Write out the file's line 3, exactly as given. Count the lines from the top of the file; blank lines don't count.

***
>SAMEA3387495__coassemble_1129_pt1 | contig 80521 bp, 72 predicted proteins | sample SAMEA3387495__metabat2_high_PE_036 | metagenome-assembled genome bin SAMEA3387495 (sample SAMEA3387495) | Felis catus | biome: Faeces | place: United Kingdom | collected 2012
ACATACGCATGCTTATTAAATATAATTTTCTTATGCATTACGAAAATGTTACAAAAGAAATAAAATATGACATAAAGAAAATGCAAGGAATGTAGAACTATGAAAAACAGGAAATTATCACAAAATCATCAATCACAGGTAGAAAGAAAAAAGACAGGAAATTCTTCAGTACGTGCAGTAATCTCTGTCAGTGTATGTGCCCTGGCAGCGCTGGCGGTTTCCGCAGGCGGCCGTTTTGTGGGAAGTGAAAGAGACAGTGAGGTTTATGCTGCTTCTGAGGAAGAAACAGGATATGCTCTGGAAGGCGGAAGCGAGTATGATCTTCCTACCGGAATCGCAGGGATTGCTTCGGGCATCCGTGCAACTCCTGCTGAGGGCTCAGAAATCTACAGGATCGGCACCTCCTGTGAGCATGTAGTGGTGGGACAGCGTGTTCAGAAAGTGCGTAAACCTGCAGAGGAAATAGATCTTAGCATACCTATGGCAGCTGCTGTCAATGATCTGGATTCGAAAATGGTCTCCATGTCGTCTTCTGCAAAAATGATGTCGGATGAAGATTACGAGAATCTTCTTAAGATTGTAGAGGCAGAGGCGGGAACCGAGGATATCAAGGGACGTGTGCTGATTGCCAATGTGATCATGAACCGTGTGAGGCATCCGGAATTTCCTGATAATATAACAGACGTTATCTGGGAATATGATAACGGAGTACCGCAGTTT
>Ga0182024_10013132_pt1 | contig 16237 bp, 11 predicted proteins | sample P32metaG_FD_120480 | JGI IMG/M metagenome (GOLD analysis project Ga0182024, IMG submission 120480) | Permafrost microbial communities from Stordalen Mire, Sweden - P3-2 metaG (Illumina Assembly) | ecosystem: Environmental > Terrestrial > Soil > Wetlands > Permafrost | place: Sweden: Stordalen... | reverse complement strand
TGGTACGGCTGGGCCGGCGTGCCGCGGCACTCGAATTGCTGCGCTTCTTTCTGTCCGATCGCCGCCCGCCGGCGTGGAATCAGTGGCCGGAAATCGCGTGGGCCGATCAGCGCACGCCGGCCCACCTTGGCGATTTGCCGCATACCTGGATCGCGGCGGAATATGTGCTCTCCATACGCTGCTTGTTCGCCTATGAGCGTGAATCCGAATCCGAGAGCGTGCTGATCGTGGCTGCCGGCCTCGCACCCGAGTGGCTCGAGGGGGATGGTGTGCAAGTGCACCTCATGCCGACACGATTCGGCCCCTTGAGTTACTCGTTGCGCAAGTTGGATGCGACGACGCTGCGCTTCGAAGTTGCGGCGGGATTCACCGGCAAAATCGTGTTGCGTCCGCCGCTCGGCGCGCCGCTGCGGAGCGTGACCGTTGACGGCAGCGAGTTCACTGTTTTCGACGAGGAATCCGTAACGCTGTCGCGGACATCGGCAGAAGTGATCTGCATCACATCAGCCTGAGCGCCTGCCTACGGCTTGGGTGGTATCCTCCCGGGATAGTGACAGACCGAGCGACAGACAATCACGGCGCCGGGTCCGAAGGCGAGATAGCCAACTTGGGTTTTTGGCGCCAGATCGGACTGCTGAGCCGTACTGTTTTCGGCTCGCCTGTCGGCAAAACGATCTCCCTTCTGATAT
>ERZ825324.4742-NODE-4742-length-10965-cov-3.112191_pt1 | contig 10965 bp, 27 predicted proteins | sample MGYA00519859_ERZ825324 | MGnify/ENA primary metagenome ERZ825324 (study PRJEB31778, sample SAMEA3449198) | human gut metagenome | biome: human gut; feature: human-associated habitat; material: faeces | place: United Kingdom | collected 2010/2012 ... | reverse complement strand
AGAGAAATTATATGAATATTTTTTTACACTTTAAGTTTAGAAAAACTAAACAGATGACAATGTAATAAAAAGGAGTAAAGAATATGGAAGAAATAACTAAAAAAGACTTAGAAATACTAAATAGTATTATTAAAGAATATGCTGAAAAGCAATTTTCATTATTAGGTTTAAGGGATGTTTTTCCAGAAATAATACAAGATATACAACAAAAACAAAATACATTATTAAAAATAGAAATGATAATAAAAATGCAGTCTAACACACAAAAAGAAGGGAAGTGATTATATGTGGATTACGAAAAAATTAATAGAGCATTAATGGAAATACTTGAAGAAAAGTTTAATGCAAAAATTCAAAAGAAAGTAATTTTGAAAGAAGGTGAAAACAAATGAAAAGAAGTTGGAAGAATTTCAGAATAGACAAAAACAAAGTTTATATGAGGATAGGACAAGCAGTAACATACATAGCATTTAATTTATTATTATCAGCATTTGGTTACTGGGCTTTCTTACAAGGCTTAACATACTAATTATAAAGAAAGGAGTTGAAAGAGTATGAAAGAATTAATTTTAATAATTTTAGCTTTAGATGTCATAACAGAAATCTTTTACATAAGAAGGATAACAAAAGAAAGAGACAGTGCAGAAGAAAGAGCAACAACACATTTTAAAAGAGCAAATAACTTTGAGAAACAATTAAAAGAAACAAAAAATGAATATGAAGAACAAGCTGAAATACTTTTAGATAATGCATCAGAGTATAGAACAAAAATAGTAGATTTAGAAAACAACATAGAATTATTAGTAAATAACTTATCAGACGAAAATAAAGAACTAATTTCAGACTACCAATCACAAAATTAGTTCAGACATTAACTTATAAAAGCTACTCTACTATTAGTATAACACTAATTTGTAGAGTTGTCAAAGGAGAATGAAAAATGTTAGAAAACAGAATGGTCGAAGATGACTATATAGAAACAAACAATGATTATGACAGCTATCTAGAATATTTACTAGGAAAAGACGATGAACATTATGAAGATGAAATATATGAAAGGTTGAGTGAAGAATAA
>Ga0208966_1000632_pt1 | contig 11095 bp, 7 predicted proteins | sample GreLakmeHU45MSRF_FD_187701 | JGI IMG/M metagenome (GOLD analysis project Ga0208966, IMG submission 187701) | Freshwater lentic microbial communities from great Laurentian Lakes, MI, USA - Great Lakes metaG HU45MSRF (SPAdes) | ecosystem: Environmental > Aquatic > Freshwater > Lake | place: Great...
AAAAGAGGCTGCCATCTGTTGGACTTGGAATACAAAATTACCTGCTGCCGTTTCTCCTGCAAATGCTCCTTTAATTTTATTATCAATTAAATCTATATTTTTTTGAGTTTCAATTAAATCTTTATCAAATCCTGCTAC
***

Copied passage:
>Ga0182024_10013132_pt1 | contig 16237 bp, 11 predicted proteins | sample P32metaG_FD_120480 | JGI IMG/M metagenome (GOLD analysis project Ga0182024, IMG submission 120480) | Permafrost microbial communities from Stordalen Mire, Sweden - P3-2 metaG (Illumina Assembly) | ecosystem: Environmental > Terrestrial > Soil > Wetlands > Permafrost | place: Sweden: Stordalen... | reverse complement strand